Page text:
Something many Christian educators and parents around the world are pondering is how we can teach our children to be joyful and impactful Christians in an anti-Christian culture. Many might feel like hanging it up and retreating. The Israelites faced a similar struggle in Babylon:

“By the waters of Babylon, there we sat down and wept, when we remembered Zion.

    On the willows there we hung up our lyres.

    For there our captors required of us songs, and our tormentors, mirth, saying, “Sing us one of the songs of Zion!”

     How shall we sing the LORD’s song in a foreign land?” (Psalm 137:1-4 KJV)

Should we simply hang up our lyres? Or how shall we sing? Yes, for Christians there will be times of confusion and perplexity, even of discouragement and genuine grief. But in verses five and six, we are told the secret to overcoming even in the midst of those times:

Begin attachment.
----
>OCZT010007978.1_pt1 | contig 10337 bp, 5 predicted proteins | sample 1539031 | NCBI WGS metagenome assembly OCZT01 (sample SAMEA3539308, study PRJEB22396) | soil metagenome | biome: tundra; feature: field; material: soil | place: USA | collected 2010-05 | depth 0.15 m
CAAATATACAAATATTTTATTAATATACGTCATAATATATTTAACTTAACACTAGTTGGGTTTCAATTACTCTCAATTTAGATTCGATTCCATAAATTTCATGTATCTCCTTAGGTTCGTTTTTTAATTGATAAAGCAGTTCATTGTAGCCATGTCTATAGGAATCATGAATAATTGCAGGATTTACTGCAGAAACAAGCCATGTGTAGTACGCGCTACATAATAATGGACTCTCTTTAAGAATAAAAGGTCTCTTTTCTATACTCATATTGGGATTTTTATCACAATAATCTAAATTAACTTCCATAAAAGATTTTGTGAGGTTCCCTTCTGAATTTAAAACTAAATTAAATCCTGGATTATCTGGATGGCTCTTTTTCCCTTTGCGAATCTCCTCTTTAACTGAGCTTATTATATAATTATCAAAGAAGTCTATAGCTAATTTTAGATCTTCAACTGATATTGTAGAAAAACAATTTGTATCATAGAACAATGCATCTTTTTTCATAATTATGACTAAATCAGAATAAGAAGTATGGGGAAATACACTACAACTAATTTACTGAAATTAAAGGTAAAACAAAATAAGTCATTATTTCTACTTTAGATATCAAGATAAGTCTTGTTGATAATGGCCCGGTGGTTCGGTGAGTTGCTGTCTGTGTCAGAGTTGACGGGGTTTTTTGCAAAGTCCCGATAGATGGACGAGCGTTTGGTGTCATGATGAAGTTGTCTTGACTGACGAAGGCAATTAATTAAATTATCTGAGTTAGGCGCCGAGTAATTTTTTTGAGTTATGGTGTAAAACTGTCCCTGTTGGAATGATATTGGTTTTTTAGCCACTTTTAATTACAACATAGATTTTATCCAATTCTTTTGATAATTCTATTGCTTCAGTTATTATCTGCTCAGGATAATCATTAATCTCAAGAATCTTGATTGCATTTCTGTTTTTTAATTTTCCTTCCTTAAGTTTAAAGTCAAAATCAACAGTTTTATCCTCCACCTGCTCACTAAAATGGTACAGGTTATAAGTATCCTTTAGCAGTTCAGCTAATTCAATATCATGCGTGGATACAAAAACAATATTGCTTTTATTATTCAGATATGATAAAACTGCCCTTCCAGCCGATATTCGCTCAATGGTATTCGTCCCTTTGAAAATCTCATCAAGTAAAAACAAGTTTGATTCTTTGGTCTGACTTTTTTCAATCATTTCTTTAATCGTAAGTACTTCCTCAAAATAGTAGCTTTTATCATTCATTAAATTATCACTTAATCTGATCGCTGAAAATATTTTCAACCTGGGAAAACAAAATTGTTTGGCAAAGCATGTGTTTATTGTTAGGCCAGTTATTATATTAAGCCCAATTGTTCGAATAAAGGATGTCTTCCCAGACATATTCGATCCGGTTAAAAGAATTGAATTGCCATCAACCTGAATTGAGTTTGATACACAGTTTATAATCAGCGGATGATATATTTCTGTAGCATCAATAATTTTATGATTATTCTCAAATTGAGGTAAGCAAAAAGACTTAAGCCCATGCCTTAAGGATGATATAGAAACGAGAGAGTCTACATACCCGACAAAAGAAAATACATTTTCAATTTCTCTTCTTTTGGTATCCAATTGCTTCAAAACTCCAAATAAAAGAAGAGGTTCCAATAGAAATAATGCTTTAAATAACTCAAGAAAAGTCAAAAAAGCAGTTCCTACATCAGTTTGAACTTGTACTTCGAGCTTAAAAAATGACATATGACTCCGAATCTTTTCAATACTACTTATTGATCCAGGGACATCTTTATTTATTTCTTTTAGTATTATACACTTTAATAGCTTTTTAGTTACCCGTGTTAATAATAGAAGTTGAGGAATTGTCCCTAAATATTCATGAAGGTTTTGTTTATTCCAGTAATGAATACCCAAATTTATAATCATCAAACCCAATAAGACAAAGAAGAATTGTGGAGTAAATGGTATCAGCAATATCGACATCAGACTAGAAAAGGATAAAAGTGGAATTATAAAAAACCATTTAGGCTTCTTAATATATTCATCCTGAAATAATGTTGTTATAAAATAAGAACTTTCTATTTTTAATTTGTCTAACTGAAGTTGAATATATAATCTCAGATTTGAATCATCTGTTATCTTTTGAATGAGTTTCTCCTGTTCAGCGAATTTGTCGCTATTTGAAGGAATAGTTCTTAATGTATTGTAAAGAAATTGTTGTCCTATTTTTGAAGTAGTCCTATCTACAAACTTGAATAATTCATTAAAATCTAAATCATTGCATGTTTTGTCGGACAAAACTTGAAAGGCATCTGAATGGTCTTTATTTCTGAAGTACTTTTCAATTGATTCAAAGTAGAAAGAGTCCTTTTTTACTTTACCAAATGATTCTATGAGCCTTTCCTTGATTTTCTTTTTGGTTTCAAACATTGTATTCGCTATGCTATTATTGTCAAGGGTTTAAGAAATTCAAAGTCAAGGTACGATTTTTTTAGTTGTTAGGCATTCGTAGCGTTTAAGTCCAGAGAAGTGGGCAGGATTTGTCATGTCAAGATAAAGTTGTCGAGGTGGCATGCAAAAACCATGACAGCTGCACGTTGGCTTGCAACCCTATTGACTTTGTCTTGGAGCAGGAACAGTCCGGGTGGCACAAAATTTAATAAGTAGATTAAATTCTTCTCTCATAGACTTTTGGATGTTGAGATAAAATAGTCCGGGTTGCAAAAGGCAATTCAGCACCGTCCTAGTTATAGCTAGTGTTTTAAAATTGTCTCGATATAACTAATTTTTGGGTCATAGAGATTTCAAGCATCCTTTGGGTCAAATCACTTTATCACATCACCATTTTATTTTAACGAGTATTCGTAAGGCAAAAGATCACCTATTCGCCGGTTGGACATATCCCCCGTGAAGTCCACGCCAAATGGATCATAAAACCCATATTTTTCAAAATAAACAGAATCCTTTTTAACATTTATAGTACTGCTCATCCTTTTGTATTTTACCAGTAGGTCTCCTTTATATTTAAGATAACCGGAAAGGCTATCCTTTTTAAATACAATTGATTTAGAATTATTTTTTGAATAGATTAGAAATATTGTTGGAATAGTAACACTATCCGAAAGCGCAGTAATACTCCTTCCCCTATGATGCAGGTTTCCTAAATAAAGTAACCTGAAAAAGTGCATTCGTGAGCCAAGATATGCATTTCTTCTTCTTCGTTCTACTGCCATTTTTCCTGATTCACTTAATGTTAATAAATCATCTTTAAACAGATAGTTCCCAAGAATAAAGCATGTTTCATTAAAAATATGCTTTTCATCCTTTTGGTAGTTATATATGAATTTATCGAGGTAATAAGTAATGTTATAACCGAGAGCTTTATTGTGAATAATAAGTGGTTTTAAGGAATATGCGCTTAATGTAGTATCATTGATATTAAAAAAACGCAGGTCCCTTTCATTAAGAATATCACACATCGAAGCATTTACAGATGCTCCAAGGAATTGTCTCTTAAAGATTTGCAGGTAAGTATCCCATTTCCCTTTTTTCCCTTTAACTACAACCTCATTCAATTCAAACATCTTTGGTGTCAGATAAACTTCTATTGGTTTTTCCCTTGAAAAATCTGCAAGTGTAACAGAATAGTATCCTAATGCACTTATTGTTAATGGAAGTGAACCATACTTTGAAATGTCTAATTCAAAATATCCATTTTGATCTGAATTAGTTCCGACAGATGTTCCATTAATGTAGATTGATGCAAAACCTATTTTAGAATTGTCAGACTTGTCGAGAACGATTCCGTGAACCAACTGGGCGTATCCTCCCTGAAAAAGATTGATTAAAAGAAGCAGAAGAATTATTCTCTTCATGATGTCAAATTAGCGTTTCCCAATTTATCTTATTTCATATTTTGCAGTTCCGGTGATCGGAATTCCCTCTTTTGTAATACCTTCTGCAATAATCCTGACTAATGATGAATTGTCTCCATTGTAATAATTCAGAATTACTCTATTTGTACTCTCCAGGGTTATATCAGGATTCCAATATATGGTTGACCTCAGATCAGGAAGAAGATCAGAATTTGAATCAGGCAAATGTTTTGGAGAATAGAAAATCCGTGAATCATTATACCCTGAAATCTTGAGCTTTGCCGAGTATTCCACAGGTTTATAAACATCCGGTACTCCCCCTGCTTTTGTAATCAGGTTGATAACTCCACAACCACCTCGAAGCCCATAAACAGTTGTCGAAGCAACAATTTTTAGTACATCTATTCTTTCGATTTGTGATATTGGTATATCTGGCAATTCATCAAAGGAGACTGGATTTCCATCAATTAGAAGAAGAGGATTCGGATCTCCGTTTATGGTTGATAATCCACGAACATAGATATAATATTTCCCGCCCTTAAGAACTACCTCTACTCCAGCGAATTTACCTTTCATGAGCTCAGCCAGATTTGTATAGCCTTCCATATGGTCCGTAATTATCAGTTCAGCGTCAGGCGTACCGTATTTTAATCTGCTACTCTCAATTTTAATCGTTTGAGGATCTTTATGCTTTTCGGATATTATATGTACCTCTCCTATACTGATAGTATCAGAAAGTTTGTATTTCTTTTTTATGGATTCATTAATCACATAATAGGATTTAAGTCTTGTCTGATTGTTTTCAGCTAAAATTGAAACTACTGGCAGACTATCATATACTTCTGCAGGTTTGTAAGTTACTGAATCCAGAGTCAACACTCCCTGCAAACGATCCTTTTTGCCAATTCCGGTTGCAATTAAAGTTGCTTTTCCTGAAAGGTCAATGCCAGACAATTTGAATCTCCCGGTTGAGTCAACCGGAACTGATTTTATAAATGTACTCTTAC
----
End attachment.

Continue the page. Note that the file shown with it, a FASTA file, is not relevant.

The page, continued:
“If I forget you, O Jerusalem, let my right hand forget its skill! Let my tongue stick to the roof of my mouth, if I do not remember you, if I do not set Jerusalem above my highest joy!”

The answer is to remember. We remember our God and His faithfulness. We remember Jesus and His life laid down for us. We remember the Holy Spirit and His indwelling, comforting, abiding presence. And we remember the Kingdom of God and the promise of the New Jerusalem! If we do not remember, it is like our tongues stick to the roofs of our mouths, and we can’t sing of His goodness and glory. But if we remember, how can we keep from singing?

But this I call to mind, and therefore I have hope: The steadfast love of the LORD never ceases; his mercies never come to an end; they are new every morning; great is your faithfulness. (Lam. 3:21-23)